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The Daily Wildcat

The Daily Wildcat

 

ASUA president will not be my president

Just a day before election results were announced, this publication commended the Associated Students of the University of Arizona. The candidates were something seemingly new and, dare I say, “”diverse.”” It seemed as though ASUA may have been turning the corner and was expanding its representative abilities. Of course, we have since seen the outcomes of the elections and the Daily Wildcat retracted its statement of brighter futures in another editorial.  

Both presidential candidates were disqualified, ASUA won’t say why, the candidates wouldn’t say why and there was just something expected about the outcomes. This election, which had the potential to be so very different, turned out just as we feared. The general rule of “”he who has the most friends gets the most votes”” held true yet again.

James Allen destroyed Daniel Hernandez in the presidential vote, and candidates with unique backgrounds were stomped by platforms that insist upon creating systems and programs that we already have.

Elections Commissioner Michael Colletti has announced that, due to the disqualification of both presidential candidates, a special election could be held unless Allen successfully appeals violations. A special election would open the playing field up to any interested UA students. Unfortunately, that includes the two candidates who just got disqualified. In other words, Allen will run against Hernandez, and maybe some student will be crazy enough to think that in one week’s time of a special election, he/she can muster up the support to beat a candidate with national recognition and another who is a member of Greek Life (which, as has been mentioned several times, dominates student government).

What this all means is that we get another election, another week full of being pestered by people we don’t know and more listening to cries of foul play. I’ll bite and play devil’s advocate. Perhaps now that James Allen is not carrying the ticket of the Ponton brothers, he won’t get as many votes. Perhaps the 2,000 plus who voted for him won’t show up to vote again. It’s hard enough to get students between the ages of 18 and 24 to vote in a state government election once; I can’t imagine the fight of getting them to vote in an ASUA election twice. Maybe this new election will breed even more voters and we’ll have the chance of getting a truly representative student government and a president that can say that they truly hold a majority of the student body’s approval. Or maybe, a new candidate will rise and defeat both the violators.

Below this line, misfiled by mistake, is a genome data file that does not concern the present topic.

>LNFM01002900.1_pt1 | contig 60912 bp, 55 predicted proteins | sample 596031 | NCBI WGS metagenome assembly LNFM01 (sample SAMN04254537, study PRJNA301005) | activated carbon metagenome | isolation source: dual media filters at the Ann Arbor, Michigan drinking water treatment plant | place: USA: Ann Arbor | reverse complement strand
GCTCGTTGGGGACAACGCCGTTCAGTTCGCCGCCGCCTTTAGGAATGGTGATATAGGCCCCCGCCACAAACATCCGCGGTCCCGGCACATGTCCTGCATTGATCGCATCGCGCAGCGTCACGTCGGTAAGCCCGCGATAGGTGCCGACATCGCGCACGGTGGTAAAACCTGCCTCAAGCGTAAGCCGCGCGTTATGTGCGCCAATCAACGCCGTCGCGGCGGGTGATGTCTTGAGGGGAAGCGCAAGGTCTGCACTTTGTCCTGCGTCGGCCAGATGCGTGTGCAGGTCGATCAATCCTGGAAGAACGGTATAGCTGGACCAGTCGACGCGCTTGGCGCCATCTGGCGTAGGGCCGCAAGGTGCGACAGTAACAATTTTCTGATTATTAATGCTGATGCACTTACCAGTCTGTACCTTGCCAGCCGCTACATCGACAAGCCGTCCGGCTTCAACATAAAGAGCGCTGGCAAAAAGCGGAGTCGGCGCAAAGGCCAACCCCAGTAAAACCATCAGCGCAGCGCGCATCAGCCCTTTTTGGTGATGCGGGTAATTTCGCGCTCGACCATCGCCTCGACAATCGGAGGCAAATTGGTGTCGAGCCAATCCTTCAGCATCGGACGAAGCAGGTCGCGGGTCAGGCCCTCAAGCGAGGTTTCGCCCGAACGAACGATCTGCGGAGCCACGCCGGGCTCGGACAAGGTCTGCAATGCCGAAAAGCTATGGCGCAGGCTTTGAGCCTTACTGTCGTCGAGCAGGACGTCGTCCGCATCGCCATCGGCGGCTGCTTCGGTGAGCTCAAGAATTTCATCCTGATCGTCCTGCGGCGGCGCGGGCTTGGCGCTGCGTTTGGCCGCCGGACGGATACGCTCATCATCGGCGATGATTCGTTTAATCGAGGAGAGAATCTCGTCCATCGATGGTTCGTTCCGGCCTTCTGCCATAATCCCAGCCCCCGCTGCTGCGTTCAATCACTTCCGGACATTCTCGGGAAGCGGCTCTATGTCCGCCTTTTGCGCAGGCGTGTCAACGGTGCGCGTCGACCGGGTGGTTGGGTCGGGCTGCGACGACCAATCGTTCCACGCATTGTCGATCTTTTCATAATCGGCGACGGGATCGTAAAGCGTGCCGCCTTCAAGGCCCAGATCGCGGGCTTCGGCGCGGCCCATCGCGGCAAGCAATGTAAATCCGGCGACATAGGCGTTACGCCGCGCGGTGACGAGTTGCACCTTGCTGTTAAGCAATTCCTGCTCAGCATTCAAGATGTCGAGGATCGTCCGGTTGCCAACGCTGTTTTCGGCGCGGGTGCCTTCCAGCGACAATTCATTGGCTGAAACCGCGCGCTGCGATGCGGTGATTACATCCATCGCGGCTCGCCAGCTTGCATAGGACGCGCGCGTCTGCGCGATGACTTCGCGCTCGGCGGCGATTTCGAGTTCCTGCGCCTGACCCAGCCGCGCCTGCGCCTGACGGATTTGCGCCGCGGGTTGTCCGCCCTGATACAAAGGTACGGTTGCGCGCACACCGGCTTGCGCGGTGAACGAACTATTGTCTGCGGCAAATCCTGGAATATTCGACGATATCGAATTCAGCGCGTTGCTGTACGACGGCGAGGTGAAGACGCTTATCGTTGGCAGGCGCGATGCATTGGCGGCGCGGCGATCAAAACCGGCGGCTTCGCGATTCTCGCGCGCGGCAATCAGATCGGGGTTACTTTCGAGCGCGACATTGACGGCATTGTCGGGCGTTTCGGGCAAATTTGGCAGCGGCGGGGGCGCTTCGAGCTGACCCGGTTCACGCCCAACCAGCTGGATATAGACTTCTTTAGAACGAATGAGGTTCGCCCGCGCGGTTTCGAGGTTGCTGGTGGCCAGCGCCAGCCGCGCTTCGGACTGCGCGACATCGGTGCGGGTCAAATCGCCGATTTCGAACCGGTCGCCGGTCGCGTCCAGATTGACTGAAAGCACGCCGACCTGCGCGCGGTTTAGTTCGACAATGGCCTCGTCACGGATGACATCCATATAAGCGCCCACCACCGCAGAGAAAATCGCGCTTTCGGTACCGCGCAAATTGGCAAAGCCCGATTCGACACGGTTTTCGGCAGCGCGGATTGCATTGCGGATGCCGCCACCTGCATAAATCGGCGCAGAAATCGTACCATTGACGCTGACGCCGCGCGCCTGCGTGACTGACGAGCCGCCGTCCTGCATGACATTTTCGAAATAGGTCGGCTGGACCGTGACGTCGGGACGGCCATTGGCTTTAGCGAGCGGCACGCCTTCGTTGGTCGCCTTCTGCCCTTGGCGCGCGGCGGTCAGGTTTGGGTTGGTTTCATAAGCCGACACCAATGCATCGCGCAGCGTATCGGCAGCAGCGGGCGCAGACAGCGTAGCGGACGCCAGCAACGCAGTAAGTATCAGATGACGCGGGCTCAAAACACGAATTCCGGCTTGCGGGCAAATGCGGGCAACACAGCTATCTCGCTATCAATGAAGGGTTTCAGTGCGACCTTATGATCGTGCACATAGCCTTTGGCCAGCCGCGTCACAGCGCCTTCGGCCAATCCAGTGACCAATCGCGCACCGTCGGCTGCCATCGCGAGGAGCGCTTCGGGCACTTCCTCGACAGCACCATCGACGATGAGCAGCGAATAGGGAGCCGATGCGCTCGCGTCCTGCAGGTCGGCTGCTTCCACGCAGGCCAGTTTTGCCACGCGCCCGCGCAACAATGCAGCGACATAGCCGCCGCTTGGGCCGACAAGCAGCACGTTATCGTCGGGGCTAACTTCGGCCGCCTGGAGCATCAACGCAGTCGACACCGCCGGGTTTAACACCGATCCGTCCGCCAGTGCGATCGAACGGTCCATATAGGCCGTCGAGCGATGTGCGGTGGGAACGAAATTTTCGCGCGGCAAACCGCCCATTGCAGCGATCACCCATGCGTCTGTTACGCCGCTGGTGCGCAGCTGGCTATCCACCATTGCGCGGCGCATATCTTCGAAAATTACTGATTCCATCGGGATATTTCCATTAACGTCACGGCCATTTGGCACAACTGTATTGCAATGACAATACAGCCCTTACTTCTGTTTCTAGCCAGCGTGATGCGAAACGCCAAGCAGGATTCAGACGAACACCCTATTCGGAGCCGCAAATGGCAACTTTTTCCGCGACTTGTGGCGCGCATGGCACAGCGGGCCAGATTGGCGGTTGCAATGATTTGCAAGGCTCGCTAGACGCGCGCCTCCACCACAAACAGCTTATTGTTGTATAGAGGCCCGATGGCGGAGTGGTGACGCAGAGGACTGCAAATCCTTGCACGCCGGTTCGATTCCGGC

Now that I’ve got that out of my system, we can go back to the likely reality. The election will be pointless. Instead of a front-page photo with utter disbelief, we’ll get a celebratory one of our new student body president. Fewer students will come out to vote, and most likely all the hype that we all build, myself included, will inevitably let us down. If any outside candidate tries to run, they’ll most likely only serve to make the margin of victory larger for the inevitable winner.

When the smoke clears and the votes are tallied, we’ll most certainly get what we deserve: A student body president who cheated the rules, but won anyway. That is in no way a knock or endorsement for one candidate or the other, it is simply fact. Hernandez and Allen both broke the rules, and one of them will win nonetheless.

I conclude with a quick quote from Allen, who was a few violations away from being the student body President of “”YOUR student government.””  “”It is not good for the post (of president) for these sorts of violations to occur,”” he told the Wildcat. ””That was just the nature of the election this year.”” That is about the lamest excuse for a violation I’ve heard since Cam Newton whipped out the, “”I didn’t know my dad was shopping me around”” excuse.

— Storm Byrd is a political science sophomore. He can be reached at letters@wildcat.arizona.edu.

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